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America's Wetland
http://www.americaswetland.com/

 

Gulf States Marine Fisheries Commission (GSMFC)
http://www.gsmfc.org/

 

Louisiana Department of Wildlife & Fisheries (LDWF)
http://www.wlf.louisiana.gov

 

Louisiana Sea Grant
http://www.laseagrant.org/

 

National Oceanic and Atmospheric Administration (NOAA)
http://www.noaa.org

 

LSU AgCenter Research & Extension
http://www.agctr.lsu.edu/

 

Louisiana Department of Natural Resources (DNR)
http://www.dnr.state.la.us/

 

Gulf States Marine Fisheries Commission (GSMFC)
http://www.gsmfc.org/

 

National Fisheries Institute
http://www.nfi.org/

 

 

Louisiana National Parks

 

 

 

 

 

 

Cane River Creole National Historical Park

 

Cane River Creole National Historical Park is located within the heritage area. The park includes 42 acres of Oakland Plantation and 18 acres of Magnolia Plantation outbuildings. Presently, there are no National Park Service facilities open for visitation. The administrative offices are located at the Oakland Plantation in Natchez, Louisiana. There is much work to be accomplished. Structures and artifacts require proper documentation, preparation, and/or preservation for visitor use. The Cane River National Heritage Area extends approximately one mile on either side of the Cane River from the southern boundary of the City of Natchitoches to Monette's Ferry. It also includes the Kate Chopin House and the state commemorative areas of Los Adaes, Fort Jesup, and Fort St. Jean Baptiste. The heritage area includes a total of approximately 40,000 acres of privately and publicly owned lands.

 

 

Poverty Point National Monument

 

 

 

Located in northeastern Louisiana, this park commemorates a culture that thrived during the first and second millennia B.C. This site, which contains some of the largest prehistoric earth works in North America, is managed by the state of Louisiana. State Park facilities are open to the public. NO FEDERAL FACILITIES.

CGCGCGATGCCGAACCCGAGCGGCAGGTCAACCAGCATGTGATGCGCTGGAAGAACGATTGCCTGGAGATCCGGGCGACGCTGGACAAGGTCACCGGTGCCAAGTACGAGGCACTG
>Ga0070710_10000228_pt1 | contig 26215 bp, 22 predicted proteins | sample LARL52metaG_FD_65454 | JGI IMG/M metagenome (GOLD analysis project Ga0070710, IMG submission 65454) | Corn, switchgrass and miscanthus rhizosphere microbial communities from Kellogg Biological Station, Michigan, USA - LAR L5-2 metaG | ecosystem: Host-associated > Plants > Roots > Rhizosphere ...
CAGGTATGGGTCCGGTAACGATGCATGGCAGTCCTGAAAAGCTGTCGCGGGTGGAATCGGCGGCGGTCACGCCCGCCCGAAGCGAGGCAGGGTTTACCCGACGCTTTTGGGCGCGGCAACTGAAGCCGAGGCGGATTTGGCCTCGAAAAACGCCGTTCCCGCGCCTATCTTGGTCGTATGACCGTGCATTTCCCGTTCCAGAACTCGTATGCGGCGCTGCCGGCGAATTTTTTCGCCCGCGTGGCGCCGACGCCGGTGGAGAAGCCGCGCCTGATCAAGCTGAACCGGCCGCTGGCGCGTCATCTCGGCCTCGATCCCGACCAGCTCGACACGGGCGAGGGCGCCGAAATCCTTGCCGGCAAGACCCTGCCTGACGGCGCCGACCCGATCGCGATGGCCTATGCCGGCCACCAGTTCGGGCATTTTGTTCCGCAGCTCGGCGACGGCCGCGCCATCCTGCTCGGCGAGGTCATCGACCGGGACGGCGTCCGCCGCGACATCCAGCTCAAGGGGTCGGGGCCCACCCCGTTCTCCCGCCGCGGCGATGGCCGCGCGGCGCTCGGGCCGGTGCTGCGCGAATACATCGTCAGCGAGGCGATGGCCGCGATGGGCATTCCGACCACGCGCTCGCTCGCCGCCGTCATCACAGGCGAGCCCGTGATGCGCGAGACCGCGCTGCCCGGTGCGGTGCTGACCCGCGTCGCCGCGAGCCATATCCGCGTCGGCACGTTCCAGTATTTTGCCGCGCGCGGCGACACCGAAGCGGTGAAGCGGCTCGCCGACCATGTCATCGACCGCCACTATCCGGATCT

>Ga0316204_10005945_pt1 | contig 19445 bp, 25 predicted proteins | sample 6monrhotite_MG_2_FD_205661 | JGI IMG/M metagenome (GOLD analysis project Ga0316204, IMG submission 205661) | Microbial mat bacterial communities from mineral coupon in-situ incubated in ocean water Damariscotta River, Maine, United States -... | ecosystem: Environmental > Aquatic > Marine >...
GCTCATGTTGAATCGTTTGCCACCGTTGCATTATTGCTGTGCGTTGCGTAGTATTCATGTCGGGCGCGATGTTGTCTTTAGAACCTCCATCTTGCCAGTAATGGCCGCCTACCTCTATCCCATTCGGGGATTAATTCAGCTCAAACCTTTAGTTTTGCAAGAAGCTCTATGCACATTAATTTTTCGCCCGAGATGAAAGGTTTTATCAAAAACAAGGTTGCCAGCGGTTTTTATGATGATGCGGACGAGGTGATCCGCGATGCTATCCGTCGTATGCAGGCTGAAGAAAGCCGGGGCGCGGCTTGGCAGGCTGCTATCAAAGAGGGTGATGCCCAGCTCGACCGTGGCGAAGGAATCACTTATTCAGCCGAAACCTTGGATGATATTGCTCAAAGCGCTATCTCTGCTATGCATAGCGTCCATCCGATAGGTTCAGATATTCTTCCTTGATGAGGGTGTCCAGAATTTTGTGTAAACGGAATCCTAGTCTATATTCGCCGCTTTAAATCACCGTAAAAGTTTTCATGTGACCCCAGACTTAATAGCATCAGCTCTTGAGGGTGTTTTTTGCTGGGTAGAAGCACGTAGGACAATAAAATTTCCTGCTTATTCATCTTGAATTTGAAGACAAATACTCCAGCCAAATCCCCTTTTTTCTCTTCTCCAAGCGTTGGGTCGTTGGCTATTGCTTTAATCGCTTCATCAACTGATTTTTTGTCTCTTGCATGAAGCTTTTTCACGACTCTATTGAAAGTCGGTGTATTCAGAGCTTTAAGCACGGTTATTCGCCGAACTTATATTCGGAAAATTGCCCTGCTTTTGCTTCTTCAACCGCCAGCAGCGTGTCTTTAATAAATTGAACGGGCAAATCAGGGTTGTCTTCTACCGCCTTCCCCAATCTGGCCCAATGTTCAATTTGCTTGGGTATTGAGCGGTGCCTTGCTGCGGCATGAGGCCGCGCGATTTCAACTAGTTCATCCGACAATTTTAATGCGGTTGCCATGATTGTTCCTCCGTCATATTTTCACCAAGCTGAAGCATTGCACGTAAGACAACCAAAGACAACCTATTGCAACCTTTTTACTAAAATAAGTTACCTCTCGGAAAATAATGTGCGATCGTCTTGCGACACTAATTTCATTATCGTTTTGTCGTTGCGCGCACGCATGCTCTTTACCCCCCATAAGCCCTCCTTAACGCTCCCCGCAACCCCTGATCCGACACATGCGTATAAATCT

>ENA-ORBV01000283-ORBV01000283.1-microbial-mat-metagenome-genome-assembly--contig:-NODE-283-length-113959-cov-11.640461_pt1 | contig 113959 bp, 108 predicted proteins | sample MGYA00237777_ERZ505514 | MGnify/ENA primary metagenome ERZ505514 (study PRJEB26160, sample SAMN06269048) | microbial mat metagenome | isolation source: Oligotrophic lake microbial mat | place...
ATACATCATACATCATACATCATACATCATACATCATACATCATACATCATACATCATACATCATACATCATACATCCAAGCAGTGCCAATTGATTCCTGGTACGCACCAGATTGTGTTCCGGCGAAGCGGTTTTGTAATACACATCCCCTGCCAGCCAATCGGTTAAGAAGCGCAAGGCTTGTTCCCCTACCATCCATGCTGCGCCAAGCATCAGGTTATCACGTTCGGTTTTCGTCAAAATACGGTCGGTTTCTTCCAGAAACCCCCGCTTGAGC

New Orleans Jazz National Historical Park

 

New Orleans Jazz National Historical Park was established to celebrate the origins and evolution of America's most widely recognized indigenous musical art form. A story rich with innovation, experimentation, controversy and emotion, the park provides an ideal setting to share the cultural history of the people and places that helped shape the development and progression of jazz in New Orleans. Through interpretive techniques designed to educate and entertain, New Orleans Jazz NHP seeks to preserve information and resources associated with the origins and early development of jazz in the city widely recognized as its birthplace.

 

 

Jean Lafitte National Historic Park & Preserve

 

Jean Lafitte National Historical Park and Preserve was established to preserve for present and future generations signifcant examples of the rich and cultural resources of Louisiana's Mississippi Delta region. The park seeks to illustrate the influence of environment and history on the development of a unique regional culture.

 

 

 

 

 

 

 

Cane River National Heritage Area

 

The Cane River National Heritage Area is a largely rural, agricultural landscape know both for its historic Creole-style plantations and structures and its unique people and culture. The area has been shaped by almost 300 years of events--large and small, difficult and joyous. Today it is home to a history and culture that has evolved from those events, and from the people who have lived them: the Europeans, the Native Americans, free and enslaved Blacks, the Creoles of French, Spanish, African and American Indian descent. Located primarily in Natchitoches Parish, the Cane River Heritage Area includes five National Historic sites (including the city of Natchitoches' National Historic Landmark District), three State Historic Areas (including a replication of the original 1714 French fort), the Cane River Creole National Historic Park (two sites), and many historic plantations, homes and churches. The central corridor of the area begins just south of the City of Natchitoches. It meanders south along both sides of Cane River Lake (once the Red River before it changed course) for 35 miles. While much of the roughly 45,000-acre heritage area is privately owned, many sites are open to the public.


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